U.S. Women Prepare for Gold Medal Rematch with Norway Tomorrow
GUANGZHOU, China (Tuesday, January 22, 2002) - The U.S. Women's National Team opens the Four Nations Women's Tournament tomorrow (Wed., Jan. 23, 1:30 p.m. local/12:30 a.m. ET) against Norway in the first meeting between the full squads of both teams since the 2000 Olympic gold medal match, won by Norway, 3-2.
Jan. 22, 2002
GOLD MEDAL REMATCH WITH NORWAY TOMORROW: The U.S. Women's National Team opens the Four Nations Women's Tournament tomorrow (Wed., Jan. 23, 1:30 p.m. local/12:30 a.m. ET) against Norway in the first meeting between the full squads of both teams since the 2000 Olympic gold medal match, won by Norway, 3-2. The two teams did meet at the Algarve Cup in Portugal last March as an almost full-strength Norway side beat a young U.S. team, 4-3. Of the 18 players on the U.S. roster for the Four Nations Tournament, only Cat Reddick, Jena Kluegel and Aleisha Cramer played in the Algarve Cup match. Reddick scored her first, and thus far only, international goal in that game, beating Bente Nordby on a well struck direct free kick. The Olympic loss was a heartbreaker for the U.S. women, who outplayed the Scandinavians and tied the game 2-2 on virtually the last touch of regulation time as Tiffeny Milbrett headed in a Mia Hamm cross. The Americans lost in the 102nd minute of sudden death overtime on a goal from Boston Breakers forward Dagny Mellgren. Replays showed that the ball hit her arm before she shot, but Norway certainly took advantage of their opportunities, scoring on all three of its shots on goal. There are 10 players on the U.S. roster from the Olympic final, nine of which played in the match. Milbrett scored both goals for the USA, which out-shot Norway 15-8. The USA had beaten Norway soundly in Group play, 2-0, out-shooting them 19-9 in that game. As Norway is in a rebuilding phase, only eight players from the Olympic final are on their roster for the Four Nations, but tomorrow's match will no doubt be heated as anytime these two long-time rivals meet, it produces some of the world's most intense women's international soccer. Nordby will be in goal for Norway. She played for the Carolina Courage and the San Diego Spirit in the WUSA last season, but was released by the Spirit and signed with Kolbtn in her native country. Norway captain and Carolina Courage midfielder Hege Riise, who at 155 appearances is one of the world's most capped players, is also one of the best. She will be looking to spring the speedy Mellgren, who is Norway's main offensive threat. Mellgren has 22 goals in 47 appearances for her country. Norway has played three of its six Women's World Cup qualifying matches thus far, beating France, Ukraine and the Czech Republic by a combined total of 12-0, and is virtually through to the 2003 Women's World Cup Finals.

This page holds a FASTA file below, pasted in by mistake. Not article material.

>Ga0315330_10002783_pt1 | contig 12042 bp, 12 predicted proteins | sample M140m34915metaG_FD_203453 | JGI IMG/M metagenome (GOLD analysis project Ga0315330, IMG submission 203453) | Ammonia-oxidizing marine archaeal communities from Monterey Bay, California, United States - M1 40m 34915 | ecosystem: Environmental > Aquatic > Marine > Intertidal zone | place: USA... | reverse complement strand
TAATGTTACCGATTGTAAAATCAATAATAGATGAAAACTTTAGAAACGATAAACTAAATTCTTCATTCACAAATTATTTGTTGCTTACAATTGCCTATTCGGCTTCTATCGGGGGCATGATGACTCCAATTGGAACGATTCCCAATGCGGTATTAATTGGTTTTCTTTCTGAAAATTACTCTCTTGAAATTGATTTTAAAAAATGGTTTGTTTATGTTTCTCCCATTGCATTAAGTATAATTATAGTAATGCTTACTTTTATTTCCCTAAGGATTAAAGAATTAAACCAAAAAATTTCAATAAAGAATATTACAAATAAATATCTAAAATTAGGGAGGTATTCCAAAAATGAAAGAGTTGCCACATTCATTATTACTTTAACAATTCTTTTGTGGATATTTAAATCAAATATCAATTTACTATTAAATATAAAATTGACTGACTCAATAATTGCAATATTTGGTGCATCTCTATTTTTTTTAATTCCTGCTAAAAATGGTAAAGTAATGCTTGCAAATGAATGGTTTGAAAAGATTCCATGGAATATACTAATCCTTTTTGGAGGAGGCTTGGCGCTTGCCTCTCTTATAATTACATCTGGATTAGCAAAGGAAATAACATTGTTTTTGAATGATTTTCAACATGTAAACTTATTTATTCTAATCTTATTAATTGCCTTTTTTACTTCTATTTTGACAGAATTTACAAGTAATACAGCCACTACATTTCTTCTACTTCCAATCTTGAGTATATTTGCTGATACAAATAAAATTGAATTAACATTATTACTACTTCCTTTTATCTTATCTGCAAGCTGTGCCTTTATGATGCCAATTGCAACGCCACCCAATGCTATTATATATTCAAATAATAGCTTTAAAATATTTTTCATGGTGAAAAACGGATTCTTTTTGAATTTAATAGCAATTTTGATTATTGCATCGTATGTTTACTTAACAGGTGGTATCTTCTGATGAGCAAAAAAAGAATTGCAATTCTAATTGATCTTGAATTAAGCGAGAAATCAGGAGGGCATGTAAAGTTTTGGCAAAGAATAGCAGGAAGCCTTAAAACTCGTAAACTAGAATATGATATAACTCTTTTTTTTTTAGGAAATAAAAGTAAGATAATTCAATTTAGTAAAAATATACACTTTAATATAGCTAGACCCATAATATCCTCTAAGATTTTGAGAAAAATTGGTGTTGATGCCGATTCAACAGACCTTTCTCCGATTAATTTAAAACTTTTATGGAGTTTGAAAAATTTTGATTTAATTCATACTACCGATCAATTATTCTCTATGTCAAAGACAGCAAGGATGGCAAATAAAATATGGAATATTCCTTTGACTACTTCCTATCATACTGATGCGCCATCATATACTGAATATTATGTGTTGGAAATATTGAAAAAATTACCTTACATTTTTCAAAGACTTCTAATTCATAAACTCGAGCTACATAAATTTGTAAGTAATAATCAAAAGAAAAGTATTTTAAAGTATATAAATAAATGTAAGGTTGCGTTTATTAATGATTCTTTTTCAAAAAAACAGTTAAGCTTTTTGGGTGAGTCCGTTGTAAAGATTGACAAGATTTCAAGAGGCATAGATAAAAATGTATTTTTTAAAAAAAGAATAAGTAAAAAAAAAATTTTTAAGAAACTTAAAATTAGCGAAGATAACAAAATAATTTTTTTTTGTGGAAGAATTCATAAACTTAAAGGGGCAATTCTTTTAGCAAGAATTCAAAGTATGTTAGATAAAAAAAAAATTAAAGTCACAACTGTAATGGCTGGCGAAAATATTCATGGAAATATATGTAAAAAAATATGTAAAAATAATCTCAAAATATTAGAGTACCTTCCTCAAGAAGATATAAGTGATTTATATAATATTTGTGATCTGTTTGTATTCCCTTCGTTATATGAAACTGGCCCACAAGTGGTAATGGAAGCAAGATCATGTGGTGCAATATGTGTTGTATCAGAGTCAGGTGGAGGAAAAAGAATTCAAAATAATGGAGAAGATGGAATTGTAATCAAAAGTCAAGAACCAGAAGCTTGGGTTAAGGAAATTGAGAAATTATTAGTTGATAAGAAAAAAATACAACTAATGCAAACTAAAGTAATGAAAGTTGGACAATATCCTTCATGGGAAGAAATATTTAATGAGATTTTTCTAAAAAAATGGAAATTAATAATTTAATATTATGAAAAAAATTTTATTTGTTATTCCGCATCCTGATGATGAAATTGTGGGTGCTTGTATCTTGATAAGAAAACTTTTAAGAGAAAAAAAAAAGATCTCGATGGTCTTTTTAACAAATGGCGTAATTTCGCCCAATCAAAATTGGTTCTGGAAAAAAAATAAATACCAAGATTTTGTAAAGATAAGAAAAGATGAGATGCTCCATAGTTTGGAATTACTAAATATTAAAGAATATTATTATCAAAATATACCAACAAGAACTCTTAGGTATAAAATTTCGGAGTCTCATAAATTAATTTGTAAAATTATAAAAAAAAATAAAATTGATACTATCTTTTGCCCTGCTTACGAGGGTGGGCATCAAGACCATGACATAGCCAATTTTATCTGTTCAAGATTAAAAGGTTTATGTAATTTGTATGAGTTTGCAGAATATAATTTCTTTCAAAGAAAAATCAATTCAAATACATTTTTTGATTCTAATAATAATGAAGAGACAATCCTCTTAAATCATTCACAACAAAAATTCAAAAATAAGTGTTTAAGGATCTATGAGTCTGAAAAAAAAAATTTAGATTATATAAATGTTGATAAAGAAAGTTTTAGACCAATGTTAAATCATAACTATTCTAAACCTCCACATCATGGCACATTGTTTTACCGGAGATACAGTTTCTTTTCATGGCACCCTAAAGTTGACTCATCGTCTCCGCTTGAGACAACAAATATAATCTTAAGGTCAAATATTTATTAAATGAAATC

MEETING THE MEDIA: The head coaches and captains of the four competing teams attended a press conference on Monday morning at the U.S. team's hotel. Following are brief comments from each of the head coaches:
Germany head coach Tina Theune-Meyer:
"We arrived yesterday and had only one training session. My team is maybe not in the best shape as we started two weeks ago with our preparation and we've had a break in our club season, but we are looking forward to this tournament and are very excited to play three games against such great competition."
Norway head coach Age Steen:
"We are very happy to be in China for this tournament and hope to back here next year for the World Cup. This tournament is good training for the world championship. In Norway, it is snowing and raining so we are happy to come and play on good fields, in good weather. After the Olympics we lost some key players, but some of the older players like Hege Riise are still going strong, so we will try to build the team again going into next year's tournament."